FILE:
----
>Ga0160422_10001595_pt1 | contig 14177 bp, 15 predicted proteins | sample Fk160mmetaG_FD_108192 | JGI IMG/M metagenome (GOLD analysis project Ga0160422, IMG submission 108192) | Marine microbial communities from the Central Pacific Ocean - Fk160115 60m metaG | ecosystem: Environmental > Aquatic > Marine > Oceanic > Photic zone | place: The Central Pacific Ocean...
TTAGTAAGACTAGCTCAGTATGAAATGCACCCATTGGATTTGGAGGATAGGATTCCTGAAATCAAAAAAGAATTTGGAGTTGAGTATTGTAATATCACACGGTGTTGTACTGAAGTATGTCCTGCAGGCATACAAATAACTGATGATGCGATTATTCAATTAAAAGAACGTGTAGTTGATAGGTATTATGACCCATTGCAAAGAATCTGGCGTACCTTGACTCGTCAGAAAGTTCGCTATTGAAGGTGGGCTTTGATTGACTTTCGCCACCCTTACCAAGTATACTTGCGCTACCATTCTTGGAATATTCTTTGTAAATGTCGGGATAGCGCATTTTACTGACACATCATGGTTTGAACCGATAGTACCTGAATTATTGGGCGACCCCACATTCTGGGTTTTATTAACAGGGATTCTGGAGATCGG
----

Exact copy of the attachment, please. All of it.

>Ga0160422_10001595_pt1 | contig 14177 bp, 15 predicted proteins | sample Fk160mmetaG_FD_108192 | JGI IMG/M metagenome (GOLD analysis project Ga0160422, IMG submission 108192) | Marine microbial communities from the Central Pacific Ocean - Fk160115 60m metaG | ecosystem: Environmental > Aquatic > Marine > Oceanic > Photic zone | place: The Central Pacific Ocean...
TTAGTAAGACTAGCTCAGTATGAAATGCACCCATTGGATTTGGAGGATAGGATTCCTGAAATCAAAAAAGAATTTGGAGTTGAGTATTGTAATATCACACGGTGTTGTACTGAAGTATGTCCTGCAGGCATACAAATAACTGATGATGCGATTATTCAATTAAAAGAACGTGTAGTTGATAGGTATTATGACCCATTGCAAAGAATCTGGCGTACCTTGACTCGTCAGAAAGTTCGCTATTGAAGGTGGGCTTTGATTGACTTTCGCCACCCTTACCAAGTATACTTGCGCTACCATTCTTGGAATATTCTTTGTAAATGTCGGGATAGCGCATTTTACTGACACATCATGGTTTGAACCGATAGTACCTGAATTATTGGGCGACCCCACATTCTGGGTTTTATTAACAGGGATTCTGGAGATCGG